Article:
Bel Air, long known as Los Angeles’s opulent westside neighbor. boasts America’s most expensive property now listed at $350M.  Bel Air is also home to the country’s second and third most expensive properties as well as more than a dozen additional properties priced at +$20M.

This most expensive property, known as Chartwell, was built in 1933 by the architect Sumner Spaulding.  Spaulding never lived in the house, however, because his wife didn’t like it so the property sat vacant until hotelier Arnole Kirkeby bought it in the mid 1940’s.  Granny and Jed Clampett’s gang in “The Beverly Hillbillies” “moved in” during the mid ’60’s when the exterior of the main residence was used as the backdrop for the sitcom’s credits

Chartwell’s true owner, A. Jerrold Perenchio, acquired the property in 1968 and went to work amassing its five adjacent properties to its current 10.3 acre scale.  Under Perenchio’s direction, the designer Henri Samuel restored the 25,000 square foot main residence in its 18th C French Neoclassical style.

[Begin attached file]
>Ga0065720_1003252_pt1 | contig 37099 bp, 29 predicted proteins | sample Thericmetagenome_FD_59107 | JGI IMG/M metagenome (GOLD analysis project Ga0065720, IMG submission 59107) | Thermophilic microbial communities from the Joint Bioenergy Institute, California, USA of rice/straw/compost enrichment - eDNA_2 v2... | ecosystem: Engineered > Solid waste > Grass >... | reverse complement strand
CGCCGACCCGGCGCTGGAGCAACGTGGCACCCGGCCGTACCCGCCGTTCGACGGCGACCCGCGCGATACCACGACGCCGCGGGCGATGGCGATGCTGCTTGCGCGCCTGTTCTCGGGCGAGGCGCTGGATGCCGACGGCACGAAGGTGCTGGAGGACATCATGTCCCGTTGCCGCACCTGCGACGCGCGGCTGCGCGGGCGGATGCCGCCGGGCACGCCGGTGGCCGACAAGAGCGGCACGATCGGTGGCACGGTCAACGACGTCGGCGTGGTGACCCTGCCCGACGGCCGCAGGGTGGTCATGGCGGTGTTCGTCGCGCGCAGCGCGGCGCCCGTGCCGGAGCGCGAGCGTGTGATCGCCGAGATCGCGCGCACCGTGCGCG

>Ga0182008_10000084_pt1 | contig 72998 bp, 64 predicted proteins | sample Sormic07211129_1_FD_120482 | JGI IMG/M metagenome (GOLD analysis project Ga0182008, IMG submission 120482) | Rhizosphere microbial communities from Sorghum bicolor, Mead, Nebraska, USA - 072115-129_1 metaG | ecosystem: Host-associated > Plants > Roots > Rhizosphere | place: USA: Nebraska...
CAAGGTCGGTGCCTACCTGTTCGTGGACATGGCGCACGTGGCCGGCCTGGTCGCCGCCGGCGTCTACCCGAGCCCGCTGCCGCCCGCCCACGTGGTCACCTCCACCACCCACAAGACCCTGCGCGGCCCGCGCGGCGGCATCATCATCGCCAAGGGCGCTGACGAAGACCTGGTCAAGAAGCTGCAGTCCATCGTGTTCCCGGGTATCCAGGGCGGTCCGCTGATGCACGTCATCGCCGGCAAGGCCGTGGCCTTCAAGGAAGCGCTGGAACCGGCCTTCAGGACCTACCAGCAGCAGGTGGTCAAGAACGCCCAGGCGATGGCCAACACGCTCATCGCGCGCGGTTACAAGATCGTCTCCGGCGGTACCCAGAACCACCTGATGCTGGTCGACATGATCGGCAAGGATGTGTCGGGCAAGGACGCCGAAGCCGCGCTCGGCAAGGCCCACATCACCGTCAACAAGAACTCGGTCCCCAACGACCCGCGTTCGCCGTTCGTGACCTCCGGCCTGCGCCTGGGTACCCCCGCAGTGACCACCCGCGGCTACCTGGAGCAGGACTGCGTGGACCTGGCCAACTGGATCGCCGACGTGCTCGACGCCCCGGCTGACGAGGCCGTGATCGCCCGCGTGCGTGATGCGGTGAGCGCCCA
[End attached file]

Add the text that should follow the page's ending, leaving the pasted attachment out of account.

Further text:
This epic chateau was intended for “grand entertaining” and includes the essential amenities required for such entertaining… a detailed limestone facade, ballroom, paneled dining room, wine cellar, covered parking for 40 vehicles, a 75′ pool and adjoining pool house, tennis courts plus an adjacent Wallace Neff designed guest house.  The entire property is adorned with manicured gardens, fountains, sculptures, and mature trees to ensure maximum privacy.  Sweeping over-the-treetops views from downtown Los Angeles to the Pacific Ocean render Chartwell a world within the world.

Perenchio had an eye for star and entertainment power as well as for state-of-the-art living.  A talent and sports promoter who represented such stars as Elizabeth Taylor and Marlon Brando, Perenchio teamed up with Norman Lear and Alan “Bud” Yorkin in Tandem Productions in the 1970’s and 80’s to bring mega-hit after mega-hit to television screens.  Those hits include “All in the Family,” “Sanford and Son,” “Maude,” Facts of Life,” “Different Strokes,” etc.  In the 1990’s, Perenchio partnered with Emilio Azcarraga Milmo to buy Univision.  The two sold it in 2007 to the Saban Capital Group for a reported $13.5B.

Chartwell has sustained its pristine elegance since Perenchio’s passing in May, 2017, and is now awaiting its next devoted owner.